Lucius Sergius Catilina, known in English as Catiline (108–62 BC), was a Roman Senator of the 1st century BC best known for the second Catilinarian conspiracy, an attempt to overthrow the Roman Republic and, in particular, the power of the aristocratic Senate.

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Catiline Orations

The Catiline or Catilinarian Orations is a set of speeches to the Roman Senate given by Marcus Tullius Cicero, one of the year's consuls, accusing a Senator, Lucius Sergius Catilina (Catiline), of leading a plot to overthrow the Roman government.

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Cato Institute

The Cato Institute is an American libertarian think tank headquartered in Washington, D.C. It was founded as the Charles Koch Foundation in 1974 by Ed Crane, Murray Rothbard, and Charles Koch, chairman of the board and chief executive officer of the conglomerate Koch Industries.

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Cato Maior de Senectute

On Old Age is an essay written by Cicero in 44 BC on the subject of aging and death.

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Cato the Younger

Marcus Porcius Cato Uticensis (95 BC – April 46 BC), commonly known as Cato the Younger (Cato Minor) to distinguish him from his great-grandfather (Cato the Elder), was a statesman in the late Roman Republic, and a follower of the Stoic philosophy.

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Chalcedonian Christianity

Chalcedonian Christianity is the Christian denominations adhering to christological definitions and ecclesiological resolutions of the Council of Chalcedon, the Fourth Ecumenical Council held in 451.

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Character assassination

Character assassination is a deliberate and sustained process that destroys the credibility and reputation of a person, institution, organization, social group, or nation.

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Chickpea

The chickpea or chick pea (Cicer arietinum) is a legume of the family Fabaceae, subfamily Faboideae.

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Church Fathers

The Church Fathers, Early Church Fathers, Christian Fathers, or Fathers of the Church are ancient and influential Christian theologians and writers.

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Cicero Minor

Marcus Tullius Cicero Minor (Minor Latin for ‘the younger’), or Cicero the Younger, was born in 65 BC.

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Ciceronianus

Ciceronianus ("The Ciceronian") is a treatise written by Desiderius Erasmus and published in 1528.

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Cilicia (Roman province)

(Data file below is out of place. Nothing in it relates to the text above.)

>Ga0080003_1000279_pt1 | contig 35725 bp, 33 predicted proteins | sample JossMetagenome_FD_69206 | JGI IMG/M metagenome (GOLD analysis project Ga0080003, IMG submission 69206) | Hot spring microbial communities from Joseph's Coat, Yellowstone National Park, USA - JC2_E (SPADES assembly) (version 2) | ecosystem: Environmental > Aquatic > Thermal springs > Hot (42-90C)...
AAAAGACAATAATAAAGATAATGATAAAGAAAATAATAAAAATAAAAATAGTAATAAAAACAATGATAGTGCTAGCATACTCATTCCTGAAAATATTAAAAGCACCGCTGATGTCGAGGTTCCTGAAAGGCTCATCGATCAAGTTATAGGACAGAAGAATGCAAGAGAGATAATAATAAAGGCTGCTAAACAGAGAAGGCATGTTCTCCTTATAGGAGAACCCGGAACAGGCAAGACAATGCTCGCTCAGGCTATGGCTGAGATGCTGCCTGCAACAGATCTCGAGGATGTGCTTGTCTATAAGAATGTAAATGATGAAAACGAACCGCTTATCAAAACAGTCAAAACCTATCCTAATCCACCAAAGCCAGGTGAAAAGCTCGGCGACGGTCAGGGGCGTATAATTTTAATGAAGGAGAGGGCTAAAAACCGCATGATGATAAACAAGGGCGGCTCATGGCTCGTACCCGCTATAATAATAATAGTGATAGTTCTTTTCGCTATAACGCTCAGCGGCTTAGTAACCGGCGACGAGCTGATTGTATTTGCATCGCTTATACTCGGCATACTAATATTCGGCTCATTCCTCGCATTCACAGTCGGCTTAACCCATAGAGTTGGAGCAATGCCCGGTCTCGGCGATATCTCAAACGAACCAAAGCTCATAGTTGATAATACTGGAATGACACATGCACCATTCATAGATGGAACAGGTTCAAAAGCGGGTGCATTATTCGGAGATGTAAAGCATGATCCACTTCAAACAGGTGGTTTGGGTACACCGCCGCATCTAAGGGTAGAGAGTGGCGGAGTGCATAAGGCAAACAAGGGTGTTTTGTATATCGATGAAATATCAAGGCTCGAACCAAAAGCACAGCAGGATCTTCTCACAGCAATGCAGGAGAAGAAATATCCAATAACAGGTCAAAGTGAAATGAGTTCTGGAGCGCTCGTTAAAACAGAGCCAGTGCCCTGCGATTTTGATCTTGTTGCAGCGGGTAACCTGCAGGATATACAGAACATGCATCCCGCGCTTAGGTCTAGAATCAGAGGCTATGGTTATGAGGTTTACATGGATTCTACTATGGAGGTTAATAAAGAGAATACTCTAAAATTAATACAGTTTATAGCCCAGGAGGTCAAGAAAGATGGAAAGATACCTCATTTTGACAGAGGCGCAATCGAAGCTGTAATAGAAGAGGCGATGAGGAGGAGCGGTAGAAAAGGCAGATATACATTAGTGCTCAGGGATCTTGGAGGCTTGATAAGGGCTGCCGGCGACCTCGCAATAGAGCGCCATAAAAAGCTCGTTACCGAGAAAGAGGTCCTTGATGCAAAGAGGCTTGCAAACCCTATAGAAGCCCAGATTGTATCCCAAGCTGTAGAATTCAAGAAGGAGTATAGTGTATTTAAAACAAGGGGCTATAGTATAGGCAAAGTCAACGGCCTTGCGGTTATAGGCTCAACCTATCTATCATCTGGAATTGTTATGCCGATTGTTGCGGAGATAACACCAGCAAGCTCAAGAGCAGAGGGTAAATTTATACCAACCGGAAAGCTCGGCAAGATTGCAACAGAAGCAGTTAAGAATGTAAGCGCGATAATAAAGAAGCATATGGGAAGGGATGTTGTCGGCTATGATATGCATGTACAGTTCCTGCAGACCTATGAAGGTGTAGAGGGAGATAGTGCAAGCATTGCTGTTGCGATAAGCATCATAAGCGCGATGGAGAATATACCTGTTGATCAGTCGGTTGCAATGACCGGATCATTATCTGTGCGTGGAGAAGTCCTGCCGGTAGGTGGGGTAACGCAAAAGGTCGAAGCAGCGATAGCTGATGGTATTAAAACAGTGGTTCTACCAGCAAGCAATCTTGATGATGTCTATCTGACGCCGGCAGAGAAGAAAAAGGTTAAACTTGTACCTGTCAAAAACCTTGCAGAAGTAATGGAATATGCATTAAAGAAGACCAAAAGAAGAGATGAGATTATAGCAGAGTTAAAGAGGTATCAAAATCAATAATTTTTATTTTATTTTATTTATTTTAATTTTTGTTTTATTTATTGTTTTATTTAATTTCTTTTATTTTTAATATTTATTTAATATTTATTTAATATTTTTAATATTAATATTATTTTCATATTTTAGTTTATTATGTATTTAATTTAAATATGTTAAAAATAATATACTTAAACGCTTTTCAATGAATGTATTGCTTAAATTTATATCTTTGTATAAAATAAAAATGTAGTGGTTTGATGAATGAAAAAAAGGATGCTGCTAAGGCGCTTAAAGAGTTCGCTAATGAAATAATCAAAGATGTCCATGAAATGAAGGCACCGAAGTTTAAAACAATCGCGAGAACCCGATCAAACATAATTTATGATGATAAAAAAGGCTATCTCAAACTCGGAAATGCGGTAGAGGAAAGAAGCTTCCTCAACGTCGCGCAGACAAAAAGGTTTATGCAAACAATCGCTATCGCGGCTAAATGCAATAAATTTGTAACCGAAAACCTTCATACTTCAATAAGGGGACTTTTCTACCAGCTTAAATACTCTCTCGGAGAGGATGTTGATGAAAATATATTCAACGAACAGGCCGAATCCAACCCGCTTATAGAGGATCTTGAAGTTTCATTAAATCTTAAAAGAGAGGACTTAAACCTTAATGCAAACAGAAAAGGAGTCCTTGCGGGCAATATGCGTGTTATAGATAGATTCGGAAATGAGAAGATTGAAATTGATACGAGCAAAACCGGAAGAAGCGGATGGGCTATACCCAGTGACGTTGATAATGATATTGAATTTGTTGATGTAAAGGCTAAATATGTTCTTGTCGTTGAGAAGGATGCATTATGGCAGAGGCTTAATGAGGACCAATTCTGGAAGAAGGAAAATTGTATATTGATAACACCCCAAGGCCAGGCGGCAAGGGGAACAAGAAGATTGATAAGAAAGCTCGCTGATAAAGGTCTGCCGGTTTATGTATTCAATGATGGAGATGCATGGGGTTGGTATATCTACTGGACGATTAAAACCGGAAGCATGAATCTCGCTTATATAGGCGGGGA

Cilicia was an early Roman province, located on what is today the southern (Mediterranean) coast of Turkey.

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Cisalpine Gaul

Cisalpine Gaul (Gallia Cisalpina), also called Gallia Citerior or Gallia Togata, was the part of Italy inhabited by Celts (Gauls) during the 4th and 3rd centuries BC.

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Classical antiquity

Classical antiquity (also the classical era, classical period or classical age) is the period of cultural history between the 8th century BC and the 5th or 6th century AD centered on the Mediterranean Sea, comprising the interlocking civilizations of ancient Greece and ancient Rome, collectively known as the Greco-Roman world.

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Clausula (rhetoric)

In Roman rhetoric, a clausula /'klɔːzi̯ʊlə/ (Latin "little close or conclusion"; plural clausulae /'klɔːzi̯ʊli/) was a rhythmic figure used to add finesse and finality to the end of a sentence or phrase.

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Cleopatra (1963 film)

Cleopatra is a 1963 American epic historical drama film chronicling the struggles of Cleopatra, the young Queen of Egypt, to resist the imperial ambitions of Rome.

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Cognomen

A cognomen (Latin plural cognomina; from con- "together with" and (g)nomen "name") was the third name of a citizen of ancient Rome, under Roman naming conventions.

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Colleen McCullough

Colleen Margaretta McCullough (married name Robinson, previously Ion-Robinson;. Retrieved 2 February 2015 1 June 193729 January 2015) was an Australian author known for her novels, her most well-known being The Thorn Birds and The Ladies of Missalonghi, the latter of which was involved in a plagiarism controversy.

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College of Pontiffs

The College of Pontiffs (Latin: Collegium Pontificum; see collegium) was a body of the ancient Roman state whose members were the highest-ranking priests of the state religion.